F1 reporter Ralf Bach writes in his usual direct way about Nico Hulkenberg F1 future.
What do Nico Hülkenberg and Robert Kubica have in common? Both are big names in the Formula 1 scene, highly respected for their driving skills, but both having a tough 2019 season, and both, not having a job next year (yet). But here the similarities stop.
While Robert Kubica, who suffered a severe rally accident in 2011, preemptively announced his own resignation from Williams, Nico Hulkenberg waited and waited and got “sacked” at Renault and “unwanted” at Haas (at least that’s how Günther Steiner explained it).
In my opinion, it was the German’s own fault. He was just too sure of himself. And even though healthy self-esteem is the basis for achieving success in Formula 1, too much of it can obstruct one’s view.
The fact is, Daniel Ricciardo showed Hulkenberg his limits this year. In the brutal and short-lived world of F1, this means Hulkenberg’s share price suddenly experienced a dramatic decline in value. Or in other words, his shares are worth much less than he himself appraises them.
In a recent telephone conversation, Red Bull chief advisor Helmut Marko explained Hulkenberg’s case to me in his usual direct and sober way:
“Whenever Hülkenberg had to deliver, he didn’t. That’s what distinguishes a top pilot from a good pilot. With Ricciardo, he had, for the first time, a teammate of top-caliber.”
“Especially in qualifying, he didn’t look good against Daniel. That’s why he isn’t a candidate for Red Bull.”
But what are the German’s chances to stay in the premier class of motorsport? Free cockpits are only available at Williams and Alfa Romeo. At Williams, however, the Canadian Nicolas Latifi is considered the certain successor to Kubica. For two reasons: First, his father is a multimillionaire with plenty of money to spend on his son’s career. Second, Latifi convinced experts both in Formula 2 and in his tests with Williams.
Why should Williams, the least successful team on the grid, pay Hülkenberg a salary, if Latifi delivers decent performance and also brings plenty of needed cash with him?
At Alfa, it will also be very difficult for Hulkenberg. Although team boss Vasseur is a fan of the German, he is a team principal without power. Ferrari or the Swedish owners are in charge and they both seem to be disagreeing who should drive in 2020.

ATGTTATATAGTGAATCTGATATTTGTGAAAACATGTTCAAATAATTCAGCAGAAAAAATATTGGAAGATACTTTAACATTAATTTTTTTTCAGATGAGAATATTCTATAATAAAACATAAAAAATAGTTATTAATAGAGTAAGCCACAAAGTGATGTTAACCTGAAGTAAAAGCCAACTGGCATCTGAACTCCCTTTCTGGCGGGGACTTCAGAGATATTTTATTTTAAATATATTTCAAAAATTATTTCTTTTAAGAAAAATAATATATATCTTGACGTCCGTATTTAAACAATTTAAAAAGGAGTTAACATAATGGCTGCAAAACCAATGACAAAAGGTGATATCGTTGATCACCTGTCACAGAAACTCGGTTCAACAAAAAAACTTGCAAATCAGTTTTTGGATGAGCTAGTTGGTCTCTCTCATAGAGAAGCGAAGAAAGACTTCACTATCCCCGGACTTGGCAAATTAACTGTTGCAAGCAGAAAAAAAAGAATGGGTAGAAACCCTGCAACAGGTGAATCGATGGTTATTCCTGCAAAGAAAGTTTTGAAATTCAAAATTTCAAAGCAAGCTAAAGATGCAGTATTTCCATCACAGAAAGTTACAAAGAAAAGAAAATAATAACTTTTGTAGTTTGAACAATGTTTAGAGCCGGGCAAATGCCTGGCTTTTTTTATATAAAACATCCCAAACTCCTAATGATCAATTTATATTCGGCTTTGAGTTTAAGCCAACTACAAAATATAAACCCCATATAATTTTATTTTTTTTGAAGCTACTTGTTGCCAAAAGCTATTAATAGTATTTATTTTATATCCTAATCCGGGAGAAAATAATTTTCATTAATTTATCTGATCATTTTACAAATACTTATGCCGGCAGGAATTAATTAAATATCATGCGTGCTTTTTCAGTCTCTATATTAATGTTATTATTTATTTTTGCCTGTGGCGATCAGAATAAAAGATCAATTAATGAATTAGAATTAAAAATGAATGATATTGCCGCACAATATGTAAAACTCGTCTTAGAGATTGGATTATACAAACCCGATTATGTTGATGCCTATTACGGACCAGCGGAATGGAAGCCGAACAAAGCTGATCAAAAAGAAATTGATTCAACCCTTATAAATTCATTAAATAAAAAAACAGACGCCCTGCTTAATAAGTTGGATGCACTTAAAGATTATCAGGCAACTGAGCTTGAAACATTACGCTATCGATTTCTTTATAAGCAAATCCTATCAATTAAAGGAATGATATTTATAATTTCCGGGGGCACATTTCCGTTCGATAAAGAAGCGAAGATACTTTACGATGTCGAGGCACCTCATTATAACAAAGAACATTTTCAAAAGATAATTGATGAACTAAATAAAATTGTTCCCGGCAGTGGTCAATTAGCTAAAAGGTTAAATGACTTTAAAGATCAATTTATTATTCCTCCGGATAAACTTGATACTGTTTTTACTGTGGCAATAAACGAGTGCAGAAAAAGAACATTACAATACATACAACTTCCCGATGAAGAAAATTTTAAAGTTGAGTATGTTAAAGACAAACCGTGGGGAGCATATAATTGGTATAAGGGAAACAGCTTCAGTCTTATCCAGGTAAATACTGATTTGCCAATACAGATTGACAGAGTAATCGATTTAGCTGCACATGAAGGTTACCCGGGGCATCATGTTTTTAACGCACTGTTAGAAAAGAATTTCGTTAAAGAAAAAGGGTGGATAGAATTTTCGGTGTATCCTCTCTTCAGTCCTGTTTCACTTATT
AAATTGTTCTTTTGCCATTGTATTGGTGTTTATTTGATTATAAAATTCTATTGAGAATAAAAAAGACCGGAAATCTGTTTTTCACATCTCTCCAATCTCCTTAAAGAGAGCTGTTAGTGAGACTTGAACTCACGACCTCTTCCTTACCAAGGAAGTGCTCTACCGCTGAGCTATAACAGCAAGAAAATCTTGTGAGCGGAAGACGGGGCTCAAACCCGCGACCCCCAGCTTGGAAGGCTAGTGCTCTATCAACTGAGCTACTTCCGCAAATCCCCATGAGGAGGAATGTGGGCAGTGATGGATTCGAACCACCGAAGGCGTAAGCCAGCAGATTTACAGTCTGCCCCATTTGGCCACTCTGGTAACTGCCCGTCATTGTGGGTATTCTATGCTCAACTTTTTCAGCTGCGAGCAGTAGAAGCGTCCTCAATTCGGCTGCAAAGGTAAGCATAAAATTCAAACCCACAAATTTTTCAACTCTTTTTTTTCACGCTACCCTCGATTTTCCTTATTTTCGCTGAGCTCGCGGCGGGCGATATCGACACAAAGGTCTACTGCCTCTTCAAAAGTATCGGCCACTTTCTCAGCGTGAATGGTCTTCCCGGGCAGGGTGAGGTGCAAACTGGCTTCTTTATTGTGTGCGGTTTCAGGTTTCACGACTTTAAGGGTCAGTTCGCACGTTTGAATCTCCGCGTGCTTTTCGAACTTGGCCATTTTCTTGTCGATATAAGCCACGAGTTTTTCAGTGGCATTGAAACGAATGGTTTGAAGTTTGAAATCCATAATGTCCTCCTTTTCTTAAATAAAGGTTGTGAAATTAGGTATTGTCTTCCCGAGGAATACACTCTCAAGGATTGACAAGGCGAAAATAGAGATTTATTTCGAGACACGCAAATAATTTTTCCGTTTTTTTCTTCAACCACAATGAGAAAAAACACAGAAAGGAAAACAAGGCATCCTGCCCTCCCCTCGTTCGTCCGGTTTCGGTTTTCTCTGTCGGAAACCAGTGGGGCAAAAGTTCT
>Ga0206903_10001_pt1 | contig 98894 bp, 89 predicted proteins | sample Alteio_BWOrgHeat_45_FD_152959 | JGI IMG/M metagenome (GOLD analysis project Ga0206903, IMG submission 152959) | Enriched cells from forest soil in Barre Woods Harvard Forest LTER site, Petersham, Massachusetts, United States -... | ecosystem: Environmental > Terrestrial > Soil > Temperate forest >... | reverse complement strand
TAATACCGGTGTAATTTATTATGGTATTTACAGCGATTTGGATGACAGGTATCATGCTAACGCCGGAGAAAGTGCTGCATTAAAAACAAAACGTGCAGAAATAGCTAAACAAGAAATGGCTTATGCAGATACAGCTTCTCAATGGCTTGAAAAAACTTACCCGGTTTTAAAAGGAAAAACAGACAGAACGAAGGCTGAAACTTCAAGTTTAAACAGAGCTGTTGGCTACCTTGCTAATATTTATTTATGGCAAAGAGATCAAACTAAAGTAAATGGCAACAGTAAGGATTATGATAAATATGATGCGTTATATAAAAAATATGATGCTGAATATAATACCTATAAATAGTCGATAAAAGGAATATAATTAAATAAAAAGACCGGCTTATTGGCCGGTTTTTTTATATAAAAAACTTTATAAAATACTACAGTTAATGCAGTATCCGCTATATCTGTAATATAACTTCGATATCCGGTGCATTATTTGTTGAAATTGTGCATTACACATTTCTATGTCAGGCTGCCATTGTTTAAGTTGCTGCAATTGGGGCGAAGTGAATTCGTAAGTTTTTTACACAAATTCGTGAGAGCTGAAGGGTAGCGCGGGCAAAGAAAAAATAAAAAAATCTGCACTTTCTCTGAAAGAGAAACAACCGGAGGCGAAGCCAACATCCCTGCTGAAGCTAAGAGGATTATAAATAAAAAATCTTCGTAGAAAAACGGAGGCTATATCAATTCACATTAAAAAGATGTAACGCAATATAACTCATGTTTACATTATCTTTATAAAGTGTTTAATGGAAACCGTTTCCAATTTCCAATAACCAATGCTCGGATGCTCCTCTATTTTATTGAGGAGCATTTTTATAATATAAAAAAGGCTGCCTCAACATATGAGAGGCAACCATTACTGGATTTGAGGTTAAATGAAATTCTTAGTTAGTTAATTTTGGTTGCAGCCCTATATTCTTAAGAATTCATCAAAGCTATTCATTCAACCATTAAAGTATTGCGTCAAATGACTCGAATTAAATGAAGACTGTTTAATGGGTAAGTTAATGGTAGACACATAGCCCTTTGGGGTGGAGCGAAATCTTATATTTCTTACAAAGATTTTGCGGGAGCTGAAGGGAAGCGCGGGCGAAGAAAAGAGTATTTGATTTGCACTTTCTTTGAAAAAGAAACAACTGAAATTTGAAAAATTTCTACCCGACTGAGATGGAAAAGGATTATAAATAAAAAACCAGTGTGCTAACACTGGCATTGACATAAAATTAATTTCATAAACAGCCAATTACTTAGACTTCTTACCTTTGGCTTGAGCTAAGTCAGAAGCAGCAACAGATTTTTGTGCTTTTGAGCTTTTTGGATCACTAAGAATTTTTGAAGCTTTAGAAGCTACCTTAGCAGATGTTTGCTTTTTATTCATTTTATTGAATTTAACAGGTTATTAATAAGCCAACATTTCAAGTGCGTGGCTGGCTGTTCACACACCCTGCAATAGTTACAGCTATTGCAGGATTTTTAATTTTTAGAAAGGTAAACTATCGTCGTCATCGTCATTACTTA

Die Swedish faction favors their own countryman Marcus Ericsson. At Ferrari, they favor keeping their junior driver Antonio Giovinazzi for 2020, despite his lackluster performance this year.
But at Ferrari, there is another, much more important motivation behind it. Schumi junior (Mick Schumacher) is being groomed to continue his father’s legacy at Ferrari. For that, it would fit into Ferrari’s personnel decisions perfectly, if Antonios stays for another year and Schumi junior gains more experience in F2 and finally getting ready to drive for Alfa from the following season.
There Is One More Option!
So is there no way out (in) for Nico? Not completely! Should Alfa fall through, too, there remains one last option in my opinion: Toro Rosso.
Team principal Franz Tost is also a fan of Hülkenberg. And Helmut Marko only talked about Hülkenberg not being suitable for the big Red Bull team.
One thing is certain, from Red Bull’s junior programs, there isn’t anyone ready to move up to F1 yet, and whether Pierre Gasly, who was demoted back to Toro Rosso, remains in F1 is still an open question.
Fact is, even Helmut Marko and Red Bull with Toro Rosso at its side don’t mind ‘good’ a pilot in their team.
*This article was first published in German at autobild.de/motorsport.